You would be hard pressed to find someone who doesn’t agree with the fact that; “Coyotes are plentiful and their numbers are increasing almost everywhere throughout our country.” Their population boom east of the Mississippi during the past 40 years is especially impressive. Other predator numbers are also up throughout most of the country. No one likes the idea of coyotes managing their wildlife for them. Luckily there are a few things we can do to increase fawn survival rates and boost overall game species populations in general.
Stalking slow, tracking, posting over a carcass/bait, the use of dogs or drives may all produce at certain times, but calling is by far the most popular and effective method of hunting coyotes, bobcats and fox. Either with an electronic caller, a blown into call or by mouth, howling or imitating an animal in distress is a proven method no matter where you reside. They have uncanny eyesight, hearing and smell so certain steps must be taken if you wish to get close.
Their eyesight is the easiest of the three to fool. A rabbit decoy or simply a piece of fur with a large feather left to blow in the wind keeps the attention off of you and on the decoy. Keep your scent to a minimum; Scent Killer is a needed tool. You may also use coyote or fox urine as a confidence builder.
For the most part, hunters, whether they’re shooting, using dogs, calling or hunting at night, just can’t remove enough to make a difference in overall predator numbers. One of the most effective ways to reduce varmints from a property is through an intense trapping program. Sure, hunting them is a very fun pastime, but trapping yields far more significant results than hunting.
Check your local regulations to make sure certain traps are legal, but effective set-ups can be made with leg-hold, conibear (kill-traps), snares or even live-traps. For a beginner, snares are probably the easiest way to get that first pelt under your belt, but with a little internet instruction and trial and error, you can yield results with any of the above.
Being an Effective GameKeeper
If there was ever a case for managing towards an even buck to doe ratio this may be as important as any of them. Land that is managed for an even ratio of one buck to one doe has a fawn drop that will happen all within about a two week period. This means all the fawns are born at almost the same time making it much more difficult for predators to negatively affect the recruitment rate for that property. When buck to doe ratios are skewed more on the side of too many does, not all does are bred during the peak of breeding and the fawn drop is much more spread out. Predators, like coyotes, have a much better chance of negatively impacting your overall fawn survival numbers in this case.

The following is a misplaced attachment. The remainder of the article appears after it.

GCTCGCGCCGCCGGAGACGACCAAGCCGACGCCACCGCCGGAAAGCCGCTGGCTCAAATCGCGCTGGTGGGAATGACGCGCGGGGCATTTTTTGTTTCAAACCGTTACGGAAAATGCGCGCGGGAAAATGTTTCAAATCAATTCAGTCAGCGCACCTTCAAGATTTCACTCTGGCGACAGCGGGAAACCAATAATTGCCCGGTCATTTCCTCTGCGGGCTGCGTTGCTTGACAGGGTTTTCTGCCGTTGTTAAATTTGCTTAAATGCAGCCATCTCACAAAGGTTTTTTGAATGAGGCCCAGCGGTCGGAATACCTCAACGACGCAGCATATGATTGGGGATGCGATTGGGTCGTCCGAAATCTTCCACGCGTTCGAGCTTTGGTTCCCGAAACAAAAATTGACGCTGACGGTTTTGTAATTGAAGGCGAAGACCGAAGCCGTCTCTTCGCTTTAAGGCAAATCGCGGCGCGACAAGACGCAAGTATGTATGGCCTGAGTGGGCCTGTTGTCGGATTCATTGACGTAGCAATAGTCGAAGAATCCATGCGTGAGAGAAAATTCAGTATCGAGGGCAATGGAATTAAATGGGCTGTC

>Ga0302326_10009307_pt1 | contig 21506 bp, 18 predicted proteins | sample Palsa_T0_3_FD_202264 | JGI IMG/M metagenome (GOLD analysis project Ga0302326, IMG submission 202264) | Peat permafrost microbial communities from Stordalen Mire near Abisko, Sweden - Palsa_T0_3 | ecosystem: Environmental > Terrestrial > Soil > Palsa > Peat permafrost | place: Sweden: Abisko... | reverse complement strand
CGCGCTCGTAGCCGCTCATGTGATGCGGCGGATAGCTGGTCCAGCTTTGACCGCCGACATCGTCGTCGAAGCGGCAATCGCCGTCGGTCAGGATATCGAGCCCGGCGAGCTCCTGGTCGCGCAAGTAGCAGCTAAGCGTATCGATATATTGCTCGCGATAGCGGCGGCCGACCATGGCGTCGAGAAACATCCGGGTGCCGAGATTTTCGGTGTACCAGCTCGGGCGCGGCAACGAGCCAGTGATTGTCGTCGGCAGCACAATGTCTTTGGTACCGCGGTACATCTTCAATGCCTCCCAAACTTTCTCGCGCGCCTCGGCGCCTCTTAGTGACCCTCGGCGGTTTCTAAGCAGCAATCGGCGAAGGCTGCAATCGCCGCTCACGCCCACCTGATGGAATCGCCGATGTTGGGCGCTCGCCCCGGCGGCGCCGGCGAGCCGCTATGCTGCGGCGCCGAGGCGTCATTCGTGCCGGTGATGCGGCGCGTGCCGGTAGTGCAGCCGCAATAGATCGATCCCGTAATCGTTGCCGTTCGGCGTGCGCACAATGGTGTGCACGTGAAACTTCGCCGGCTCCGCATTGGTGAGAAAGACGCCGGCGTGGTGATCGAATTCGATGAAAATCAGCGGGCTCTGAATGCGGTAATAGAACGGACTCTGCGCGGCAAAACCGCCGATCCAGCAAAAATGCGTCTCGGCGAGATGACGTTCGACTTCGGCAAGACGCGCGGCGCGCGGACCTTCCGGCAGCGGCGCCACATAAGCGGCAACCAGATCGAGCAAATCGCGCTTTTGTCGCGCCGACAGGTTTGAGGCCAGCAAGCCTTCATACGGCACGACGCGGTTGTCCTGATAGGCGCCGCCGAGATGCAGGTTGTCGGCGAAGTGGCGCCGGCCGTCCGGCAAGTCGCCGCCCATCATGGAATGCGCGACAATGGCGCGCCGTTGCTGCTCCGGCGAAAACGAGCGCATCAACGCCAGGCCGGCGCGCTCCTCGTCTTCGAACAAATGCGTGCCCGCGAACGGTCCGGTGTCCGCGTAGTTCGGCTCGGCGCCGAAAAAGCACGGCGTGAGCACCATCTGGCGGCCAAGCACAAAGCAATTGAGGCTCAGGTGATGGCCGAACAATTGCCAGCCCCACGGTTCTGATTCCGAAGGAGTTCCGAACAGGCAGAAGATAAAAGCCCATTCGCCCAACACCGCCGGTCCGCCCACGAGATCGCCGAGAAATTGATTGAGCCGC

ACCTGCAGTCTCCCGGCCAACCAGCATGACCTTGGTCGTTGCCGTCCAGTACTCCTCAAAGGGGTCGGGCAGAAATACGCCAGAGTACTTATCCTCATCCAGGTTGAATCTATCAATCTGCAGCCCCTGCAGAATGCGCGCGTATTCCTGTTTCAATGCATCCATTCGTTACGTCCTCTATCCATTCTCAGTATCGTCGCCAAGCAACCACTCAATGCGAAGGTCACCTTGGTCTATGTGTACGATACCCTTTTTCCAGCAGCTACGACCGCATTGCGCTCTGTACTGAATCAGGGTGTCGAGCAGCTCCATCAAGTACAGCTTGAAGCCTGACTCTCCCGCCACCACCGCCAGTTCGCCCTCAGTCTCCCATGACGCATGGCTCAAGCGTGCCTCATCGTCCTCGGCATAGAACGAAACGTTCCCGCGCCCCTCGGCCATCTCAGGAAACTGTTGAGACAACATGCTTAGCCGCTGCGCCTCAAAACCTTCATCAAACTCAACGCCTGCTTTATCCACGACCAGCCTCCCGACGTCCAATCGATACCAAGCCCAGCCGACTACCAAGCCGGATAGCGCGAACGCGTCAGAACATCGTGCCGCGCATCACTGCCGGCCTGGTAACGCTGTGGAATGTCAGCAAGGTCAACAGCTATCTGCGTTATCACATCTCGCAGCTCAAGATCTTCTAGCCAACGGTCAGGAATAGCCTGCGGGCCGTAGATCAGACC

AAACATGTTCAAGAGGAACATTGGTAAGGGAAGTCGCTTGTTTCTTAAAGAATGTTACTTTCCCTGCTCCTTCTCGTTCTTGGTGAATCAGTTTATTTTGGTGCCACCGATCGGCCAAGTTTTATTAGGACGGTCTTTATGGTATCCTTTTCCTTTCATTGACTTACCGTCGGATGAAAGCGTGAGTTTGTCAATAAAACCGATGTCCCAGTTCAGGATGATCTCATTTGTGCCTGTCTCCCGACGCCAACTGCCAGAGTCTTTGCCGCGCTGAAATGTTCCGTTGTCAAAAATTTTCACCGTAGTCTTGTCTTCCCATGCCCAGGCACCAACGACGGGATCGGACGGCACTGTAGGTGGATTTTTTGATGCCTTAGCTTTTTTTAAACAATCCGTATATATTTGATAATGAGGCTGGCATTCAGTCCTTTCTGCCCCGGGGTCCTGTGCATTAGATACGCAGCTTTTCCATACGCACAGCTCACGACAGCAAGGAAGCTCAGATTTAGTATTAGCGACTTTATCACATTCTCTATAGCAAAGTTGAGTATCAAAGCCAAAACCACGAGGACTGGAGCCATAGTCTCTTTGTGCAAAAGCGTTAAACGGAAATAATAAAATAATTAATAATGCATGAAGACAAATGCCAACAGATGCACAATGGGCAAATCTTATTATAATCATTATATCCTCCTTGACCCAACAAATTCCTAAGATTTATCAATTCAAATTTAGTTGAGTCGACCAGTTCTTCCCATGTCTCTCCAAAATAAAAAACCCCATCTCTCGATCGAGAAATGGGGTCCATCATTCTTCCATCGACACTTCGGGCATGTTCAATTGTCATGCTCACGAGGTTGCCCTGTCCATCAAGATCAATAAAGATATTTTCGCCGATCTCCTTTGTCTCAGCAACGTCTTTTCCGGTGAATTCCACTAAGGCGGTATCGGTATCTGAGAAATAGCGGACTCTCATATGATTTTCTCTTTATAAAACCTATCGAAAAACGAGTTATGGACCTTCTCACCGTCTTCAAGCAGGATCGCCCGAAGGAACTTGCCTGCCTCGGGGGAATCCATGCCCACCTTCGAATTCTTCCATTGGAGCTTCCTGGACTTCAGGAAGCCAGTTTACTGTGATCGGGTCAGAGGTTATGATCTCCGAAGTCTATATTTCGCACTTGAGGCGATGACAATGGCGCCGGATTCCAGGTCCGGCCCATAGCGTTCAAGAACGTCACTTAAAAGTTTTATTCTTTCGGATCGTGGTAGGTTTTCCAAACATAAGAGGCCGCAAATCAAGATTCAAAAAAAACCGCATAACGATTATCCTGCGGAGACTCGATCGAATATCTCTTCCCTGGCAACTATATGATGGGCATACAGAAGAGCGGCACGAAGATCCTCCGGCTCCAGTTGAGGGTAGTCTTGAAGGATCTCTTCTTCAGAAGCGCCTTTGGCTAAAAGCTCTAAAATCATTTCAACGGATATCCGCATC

Planting bedding and escape cover is equally important. Depending upon your location, this could be as simple as hinge-cutting trees or planting sturdy grass cover. Just remember a healthy herd, with a healthy habitat is one that can withstand predators better.
This tip is courtesy of the GameKeepers Field Notes, a weekly wildlife and land management email newsletter produced by the Mossy Oak GameKeepers.
A GameKeeper by definition is someone who truly loves AND lives the land, the critters and nature…not just during hunting season but all the time. A GameKeeper wants to be outdoors every day and work the dirt while living their personal “obsession”.
Find out more about what makes a GameKeeper by visiting our website.